Wednesday, March 3, 2010

Developing Mutual Respect.

Last week I walked into Barnes & Noble Bookstore to kill time before my next appoiment. I walked in convincing myself I would not buy anything. With my general love for teaching and education it is hard to come across the areas of the store that apply to this subject without adding to the list of books I feel the urge to buy. First stop: Children's Books. I spent some time in this section smiling at all the books I'd love to have. When I left, I managed to avoid any books in hand. Next stop: Teaching & Education. I flipped through the pages of many books and wrote down titles of interest for later reads. Then I came to one that sparked a particular interest, "Positive Discipline In the Classroom." The subcaption reads, Developing mutual respect, cooperation, and responsibility in your classroom. Just what my class needs. Determining this book as a "need" rather than a great want, I purchased the book, and dove into its inspiring contents right away.

This week I have started implementing many of the techniques shared in this book and am already experiencing more than positive results. The book shares "Class Meetings" as one of the ways for students to have a say about their feelings and together solve problems of concern, but before you can jump right into these meetings they must have practice in communication skills. As an introductory to these brief meetings which I will call "Team Time," we sat in a circle together and practiced the basics of listening.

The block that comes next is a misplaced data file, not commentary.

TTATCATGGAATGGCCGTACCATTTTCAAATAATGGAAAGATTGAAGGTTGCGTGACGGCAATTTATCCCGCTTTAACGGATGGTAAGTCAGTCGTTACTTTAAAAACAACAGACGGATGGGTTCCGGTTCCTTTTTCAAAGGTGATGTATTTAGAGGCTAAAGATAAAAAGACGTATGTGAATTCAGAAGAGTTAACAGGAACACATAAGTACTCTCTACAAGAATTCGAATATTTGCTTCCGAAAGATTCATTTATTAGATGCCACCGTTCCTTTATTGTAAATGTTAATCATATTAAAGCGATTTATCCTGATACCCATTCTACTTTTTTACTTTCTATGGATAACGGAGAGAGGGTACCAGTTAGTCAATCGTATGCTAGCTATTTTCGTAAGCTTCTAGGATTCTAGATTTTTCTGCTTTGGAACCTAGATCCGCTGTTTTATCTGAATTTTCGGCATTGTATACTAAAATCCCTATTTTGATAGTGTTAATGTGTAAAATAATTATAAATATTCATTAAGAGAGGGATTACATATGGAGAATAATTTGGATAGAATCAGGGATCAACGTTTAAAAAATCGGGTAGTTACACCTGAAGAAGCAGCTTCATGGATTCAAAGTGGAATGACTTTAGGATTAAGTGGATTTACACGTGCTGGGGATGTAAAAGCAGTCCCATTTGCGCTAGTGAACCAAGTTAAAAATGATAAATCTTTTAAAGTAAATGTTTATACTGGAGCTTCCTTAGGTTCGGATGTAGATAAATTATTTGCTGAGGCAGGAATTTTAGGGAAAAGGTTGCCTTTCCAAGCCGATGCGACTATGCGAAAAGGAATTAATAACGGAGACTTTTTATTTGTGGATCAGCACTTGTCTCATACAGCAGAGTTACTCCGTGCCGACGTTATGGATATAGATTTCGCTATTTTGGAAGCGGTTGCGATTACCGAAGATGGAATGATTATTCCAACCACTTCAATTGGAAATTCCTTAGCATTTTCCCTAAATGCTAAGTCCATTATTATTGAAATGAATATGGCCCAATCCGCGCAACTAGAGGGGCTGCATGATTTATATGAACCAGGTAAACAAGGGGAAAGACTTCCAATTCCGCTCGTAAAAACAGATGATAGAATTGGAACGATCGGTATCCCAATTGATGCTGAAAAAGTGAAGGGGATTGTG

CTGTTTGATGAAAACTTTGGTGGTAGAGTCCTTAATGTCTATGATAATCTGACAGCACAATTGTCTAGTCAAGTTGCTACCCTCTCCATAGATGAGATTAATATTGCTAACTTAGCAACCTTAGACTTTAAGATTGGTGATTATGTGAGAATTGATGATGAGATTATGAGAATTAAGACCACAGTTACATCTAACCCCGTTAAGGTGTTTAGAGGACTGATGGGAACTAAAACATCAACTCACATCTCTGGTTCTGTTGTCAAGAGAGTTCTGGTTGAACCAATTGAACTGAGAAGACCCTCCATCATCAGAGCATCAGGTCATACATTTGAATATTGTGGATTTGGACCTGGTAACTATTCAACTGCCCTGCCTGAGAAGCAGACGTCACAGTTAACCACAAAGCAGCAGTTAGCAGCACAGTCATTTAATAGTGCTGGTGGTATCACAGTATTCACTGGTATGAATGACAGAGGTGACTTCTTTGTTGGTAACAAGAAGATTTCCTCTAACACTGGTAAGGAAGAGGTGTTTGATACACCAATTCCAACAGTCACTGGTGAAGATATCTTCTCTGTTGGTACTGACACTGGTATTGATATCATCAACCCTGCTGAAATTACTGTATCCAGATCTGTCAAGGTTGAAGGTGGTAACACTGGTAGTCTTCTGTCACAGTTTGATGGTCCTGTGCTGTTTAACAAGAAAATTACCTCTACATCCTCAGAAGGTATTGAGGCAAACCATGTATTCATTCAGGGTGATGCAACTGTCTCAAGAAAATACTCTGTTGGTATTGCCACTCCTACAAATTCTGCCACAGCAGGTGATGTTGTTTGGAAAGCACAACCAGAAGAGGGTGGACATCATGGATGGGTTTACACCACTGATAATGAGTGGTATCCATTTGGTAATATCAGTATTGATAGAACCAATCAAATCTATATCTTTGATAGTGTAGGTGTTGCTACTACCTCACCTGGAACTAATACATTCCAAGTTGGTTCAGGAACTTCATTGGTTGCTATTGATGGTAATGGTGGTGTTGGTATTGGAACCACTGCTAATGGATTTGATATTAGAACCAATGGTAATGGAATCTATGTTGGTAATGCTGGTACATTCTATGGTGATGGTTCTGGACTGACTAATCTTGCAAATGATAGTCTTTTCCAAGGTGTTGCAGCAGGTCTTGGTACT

Each student had the chance to tell the class a story that they wanted to share. I first had them walk out of the classroom to come up with their story, while the rest of us came up with a plan that would exhibit poor listening skills. While the storyteller came in excited to have their turn holding our new "talking monkey" friend, we listened most intently. After three seconds we then did our poor listening action. Things we came up with were: covering our ears, talking to our friends, hiding under the table, walking away, turning our backs, closing our eyes, clapping our hands etc. I was surprised to see that even though each child knew that we would probably do something rude or distracting, they were stilll thrown when we did and felt sad. We all had the opportunity to share our feelings of how this made us feel, and then execute proper listening skills the second time around.

I don't expect listening skills to be mastered right away, but we will continue to practice, practice, practice and get better in time. We are taking small steps to developing a mutual respect in our classroom, but in the end will make a big difference.


  1. Hi Molly,

    I am so glad to have found your blog! I am a kindergarten teacher as well. I start every morning with a class meeting! It will get better! Maybe we could exchange a class letter?

  2. Thank you for the encouragement, I'm excited to see where they take us once we finally get them running smoothly. I've never done a class letter before, but it sounds fun!